A Different Kind of Bailout

As I write this, Congressional leaders are meeting with the White House to hammer out details of a massive bailout of troubled financial firms and banks. The public has been presented with the following extortion scenario: pay us $700 billion or life will return to the dark ages. I've been doing a lot of reading and there seems to be a general consensus among academic experts and political analysts:

  1. The final bill will be much more than $700 billion. When was the last time that a government program came in under budget projections? I didn't think so.
  2. We will have to borrow the money to fund the bailout. The next generation of Americans will be saddled with staggering debt.
  3. It might not work. Nobody can predict whether the plan will work. One scenario could be that when the companies' books are examined, so many accounting irregularities will come to light that they will fail anyways.
  4. This is a massive transfer of wealth from the general public to a relatively few wealthy people. Seven hundred billion dollars translates to about $2,400 from each man, woman, and child in the country.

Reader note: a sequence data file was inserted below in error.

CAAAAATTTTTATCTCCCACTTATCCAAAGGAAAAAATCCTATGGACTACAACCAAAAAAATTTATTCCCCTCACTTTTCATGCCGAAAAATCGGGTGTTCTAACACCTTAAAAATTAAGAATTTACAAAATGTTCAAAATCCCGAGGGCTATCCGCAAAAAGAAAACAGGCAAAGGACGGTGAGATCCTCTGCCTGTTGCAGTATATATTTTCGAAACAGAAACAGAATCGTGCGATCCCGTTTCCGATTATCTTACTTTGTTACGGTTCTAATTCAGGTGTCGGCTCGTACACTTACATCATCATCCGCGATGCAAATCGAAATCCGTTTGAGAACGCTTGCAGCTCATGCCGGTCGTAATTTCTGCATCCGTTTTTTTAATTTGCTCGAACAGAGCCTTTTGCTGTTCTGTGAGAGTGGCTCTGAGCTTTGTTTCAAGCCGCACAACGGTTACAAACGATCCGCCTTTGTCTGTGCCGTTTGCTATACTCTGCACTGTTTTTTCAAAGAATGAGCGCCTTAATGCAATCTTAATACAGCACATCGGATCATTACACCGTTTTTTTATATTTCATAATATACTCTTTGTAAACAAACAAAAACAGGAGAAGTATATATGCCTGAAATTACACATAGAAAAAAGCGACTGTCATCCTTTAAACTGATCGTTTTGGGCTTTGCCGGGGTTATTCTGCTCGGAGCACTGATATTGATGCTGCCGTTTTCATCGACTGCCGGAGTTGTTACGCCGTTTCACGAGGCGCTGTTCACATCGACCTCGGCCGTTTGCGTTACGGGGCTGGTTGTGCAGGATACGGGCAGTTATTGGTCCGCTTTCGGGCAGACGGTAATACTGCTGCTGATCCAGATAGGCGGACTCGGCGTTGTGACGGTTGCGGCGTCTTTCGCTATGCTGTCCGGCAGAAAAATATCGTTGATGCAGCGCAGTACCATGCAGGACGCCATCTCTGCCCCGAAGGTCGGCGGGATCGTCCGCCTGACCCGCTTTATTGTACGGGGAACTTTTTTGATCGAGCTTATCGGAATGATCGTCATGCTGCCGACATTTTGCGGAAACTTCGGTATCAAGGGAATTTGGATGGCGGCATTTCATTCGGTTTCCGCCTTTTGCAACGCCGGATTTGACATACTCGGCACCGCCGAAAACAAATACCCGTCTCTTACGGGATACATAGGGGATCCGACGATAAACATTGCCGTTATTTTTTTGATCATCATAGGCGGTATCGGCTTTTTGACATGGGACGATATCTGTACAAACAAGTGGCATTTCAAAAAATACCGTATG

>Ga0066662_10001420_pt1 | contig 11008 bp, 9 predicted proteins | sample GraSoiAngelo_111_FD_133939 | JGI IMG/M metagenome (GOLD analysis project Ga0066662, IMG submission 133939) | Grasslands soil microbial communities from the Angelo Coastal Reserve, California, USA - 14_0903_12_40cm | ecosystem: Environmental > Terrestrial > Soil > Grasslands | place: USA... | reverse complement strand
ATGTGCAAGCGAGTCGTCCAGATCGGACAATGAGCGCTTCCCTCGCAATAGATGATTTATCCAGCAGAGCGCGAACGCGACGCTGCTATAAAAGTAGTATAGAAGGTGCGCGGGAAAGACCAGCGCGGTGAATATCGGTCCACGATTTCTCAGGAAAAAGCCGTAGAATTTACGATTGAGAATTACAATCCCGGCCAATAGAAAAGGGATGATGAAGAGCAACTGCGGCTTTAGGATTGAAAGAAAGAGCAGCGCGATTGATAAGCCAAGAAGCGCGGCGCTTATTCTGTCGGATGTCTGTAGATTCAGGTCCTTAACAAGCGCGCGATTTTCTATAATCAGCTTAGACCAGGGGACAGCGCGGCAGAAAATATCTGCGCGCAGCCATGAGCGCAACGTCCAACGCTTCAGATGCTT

But the real impact will be the next president's inability to fund necessary programs and investment in initiatives to deal with growing number and severity of domestic problems. This additional debt will saddle him with a failing dollar, little worldwide respect, and no money left in the piggy bank to buy the necessities.

For the sake of argument, let me propose this: What if we simply let the private financial companies sink or swim as they may - the same way your local coffee shop or pet store does. Assuming we will be taking on massive debt in one way or another to "save" the country from meltdown, what if instead of bailing out the titans of Wall Street for $700 billion, we invest $600 billion in restoring urban infrastructure, small business loans, shoring up social security, world-class public school facilities and teachers, green energy incentives, and public transportation?

Invest in Main Street and save $100 billion while we're doing it. Six hundred billion doesn't go as far as it used to, but it will accomplish a lot more if it is invested in people than if it is invested in worthless paper debt.

Instead, the Bush administration is now saying the hell with the free market, let's try some socialism for the wealthy.

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